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mental health in sweden

"It's frustrating not being able to describe how you feel"

Published torsdag 12 april 2012 kl 13.21
"I understood two thirds of the questions"
(5:06 min)
Akademiska Hospital in Uppsala. Radio Sweden.
Akademiska Hospital in Uppsala. Photo: Akademiska

One in four psychiatrists at Akademiska Hospital in Uppsala is foreign-born, but among up and coming trainee doctors, immigrants now heavily outnumber ethnic Swedes. Does this shift mean trouble ahead as doctors and mental health patients face language and cultural barriers?

The psychiatric unit nestles in a turn-of-the-last-century building perched on a hill. It's near the duck pound here on the sprawling Akademiska Hospital campus.

On a cold but clear spring day, the birds are causing a racket, but when Lewis Hamilton came here a few months ago, the dark winter months still stretched out ahead of him.

"I probably ‘hit the wall’ as you say in Swedish, it was in November last year, and it got to a stage where I didn’t want to live anymore," he says. His GP recommended he call up or go straight to the acute psychiatric intake facility at Akademiska. Which he did.

Lewis Hamilton does speak good Swedish, but he says he understood only two thirds of the form that he was asked to fill in. His wife, with whom he's raising five children, was there to help.

Lewis Hamilton's case of asking for help in a second language is not unique in Sweden, where migrants for decades now have added to the cultural mix of this once homogenous nation.

Janet Cunningham is in training to become a psychiatrist at Akademiska Hospital.

“You’ll hear quite often they just don’t have the energy to express themselves in their second language and that’s a symptom of the depression,” she says.

“If the patient doesn’t have Swedish at a level high enough to express their symptoms we have a serious problem, and then we use translators,” she says. “It can work but it takes longer and requires both a very patient doctor and a professional translator.”

Janet Cunningham is herself an immigrant, having moved here from Canada. Outside her office window, a gleaming behemoth of steel and glass is being gingerly put together by shoals of construction workers. It's the new psychiatric centre, which will gather all the departments in one place.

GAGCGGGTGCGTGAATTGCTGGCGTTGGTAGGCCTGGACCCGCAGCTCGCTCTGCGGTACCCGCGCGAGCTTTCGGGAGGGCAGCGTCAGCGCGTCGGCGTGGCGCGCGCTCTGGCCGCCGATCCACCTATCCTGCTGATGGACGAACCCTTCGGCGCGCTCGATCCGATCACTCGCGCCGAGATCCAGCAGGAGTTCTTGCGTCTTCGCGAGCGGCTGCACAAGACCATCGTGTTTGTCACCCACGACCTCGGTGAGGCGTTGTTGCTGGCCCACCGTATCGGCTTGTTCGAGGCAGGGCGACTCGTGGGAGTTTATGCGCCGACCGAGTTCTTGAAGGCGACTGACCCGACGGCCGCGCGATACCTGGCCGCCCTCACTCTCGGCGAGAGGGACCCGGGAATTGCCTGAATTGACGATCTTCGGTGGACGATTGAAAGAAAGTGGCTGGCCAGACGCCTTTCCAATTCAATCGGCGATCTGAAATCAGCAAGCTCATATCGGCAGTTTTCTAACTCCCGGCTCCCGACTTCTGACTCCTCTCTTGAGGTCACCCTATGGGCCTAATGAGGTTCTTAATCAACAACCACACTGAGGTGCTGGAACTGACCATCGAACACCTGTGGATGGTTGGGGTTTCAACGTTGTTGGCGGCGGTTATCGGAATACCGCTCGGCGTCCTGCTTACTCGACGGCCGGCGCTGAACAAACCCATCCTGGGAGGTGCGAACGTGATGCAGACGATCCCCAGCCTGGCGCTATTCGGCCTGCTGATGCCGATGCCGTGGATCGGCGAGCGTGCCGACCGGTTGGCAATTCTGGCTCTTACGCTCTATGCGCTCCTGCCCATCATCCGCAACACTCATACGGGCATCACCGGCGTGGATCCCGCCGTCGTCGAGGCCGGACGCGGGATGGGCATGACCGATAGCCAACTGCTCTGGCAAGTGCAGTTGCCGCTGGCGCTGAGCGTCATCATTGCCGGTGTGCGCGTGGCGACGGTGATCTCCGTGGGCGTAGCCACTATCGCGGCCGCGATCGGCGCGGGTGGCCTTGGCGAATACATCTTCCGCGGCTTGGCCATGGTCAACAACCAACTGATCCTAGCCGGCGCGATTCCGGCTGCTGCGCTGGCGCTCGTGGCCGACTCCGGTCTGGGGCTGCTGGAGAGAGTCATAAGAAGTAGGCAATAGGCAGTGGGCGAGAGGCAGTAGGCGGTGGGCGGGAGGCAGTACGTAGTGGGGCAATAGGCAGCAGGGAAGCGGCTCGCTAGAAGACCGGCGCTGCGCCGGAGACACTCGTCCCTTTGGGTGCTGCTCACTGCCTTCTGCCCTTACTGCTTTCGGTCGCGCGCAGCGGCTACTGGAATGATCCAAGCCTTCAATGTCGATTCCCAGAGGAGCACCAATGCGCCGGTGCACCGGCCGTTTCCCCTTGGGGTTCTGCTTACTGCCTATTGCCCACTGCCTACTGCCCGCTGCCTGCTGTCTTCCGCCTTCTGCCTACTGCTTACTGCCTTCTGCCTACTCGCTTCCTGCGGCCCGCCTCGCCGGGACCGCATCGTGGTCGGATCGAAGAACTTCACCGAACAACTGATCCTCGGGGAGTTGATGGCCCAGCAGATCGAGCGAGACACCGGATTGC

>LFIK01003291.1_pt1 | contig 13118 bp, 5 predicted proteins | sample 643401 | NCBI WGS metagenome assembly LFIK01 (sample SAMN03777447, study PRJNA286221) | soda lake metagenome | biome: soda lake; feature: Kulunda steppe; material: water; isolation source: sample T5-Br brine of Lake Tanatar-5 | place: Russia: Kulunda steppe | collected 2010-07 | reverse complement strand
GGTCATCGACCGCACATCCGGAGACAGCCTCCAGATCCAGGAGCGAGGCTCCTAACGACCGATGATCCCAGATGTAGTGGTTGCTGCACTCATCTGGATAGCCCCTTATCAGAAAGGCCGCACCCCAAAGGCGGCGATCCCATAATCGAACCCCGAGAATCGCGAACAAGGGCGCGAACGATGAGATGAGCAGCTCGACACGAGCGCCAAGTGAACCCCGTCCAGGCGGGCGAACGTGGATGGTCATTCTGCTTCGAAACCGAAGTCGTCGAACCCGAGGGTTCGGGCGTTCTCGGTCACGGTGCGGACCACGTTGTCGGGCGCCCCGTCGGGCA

Around 80 per cent of trainee psychiatrists at the hospital are now foreign-born, with Greeks fleeing the financial crisis at home making up much of the crew. Other names on the doors along the dusky corridor tell of Hispanic and Slavic roots among the doctors.

Janet Cunningham says her own background can be helpful when speaking with patients.

"I think they feel that I am empathetic with their situation, that I am not judging them the way they feel they’ve judged in other situations,” she says, adding that doctors who have themselves made the transition to Sweden understand what it's like to "feel different", a huge help in understanding culture shock and integration difficulties.

By law, anyone who requires a translator is provided with one. But that in itself can provide problems. The doctors at Akademiska all testify to it - regional and ethnic conflicts in people's countries of birth means there can be trust issues.

Their colleague in the Stockholm satellite town Södertälje, psychiatrist Maria Sundvall, is an expert on the challenges of taking care of migrants

“Many patients are hesitant to use translators,” she says, “Because they don’t trust the proffesional secrecy.”

She works at the mental health initiative Transcultural Centre in the migrant-rich town, and is part of the team trying to teach psychiatric workers across Stockholm to recognise that mental problems can manifest themselves in different ways depending on the patients' backgrounds.

“We tend, in our diagnostic manuals, to underline the kind of symptoms of brooding and being very self-critical, having negative thoughts,” Sundvall says. “But internationally, the most common core of the depression is tiredness, lack of energy, and other somatic symptoms.”

“There is an obvious risk if you express only those symptoms, you depression might be missed,” she adds.

Talking, despite the barriers, was key to Lewis Hamilton's recovery. He says staff from Akademiska in Uppsala called him every day for the first period after showing up there, until they assessed he was out of the risk zone.

In Sweden, where most people do speak good, often fluent English, Lewis Hamilton was able to quickly converse in his native tongue, his wife at the ready to translate anything. We ask how he thinks he would have felt if that hadn't been an option?

"I would have struggled and it would have taken time," he says. "It’s a frustration when you can’t describe what you feel... in any language." 

Ann Törnkvist
Radio Sweden

Our journalism is based on credibility and impartiality. Swedish Radio is independent and not affiliated to any political, religious, financial, public or private interests.
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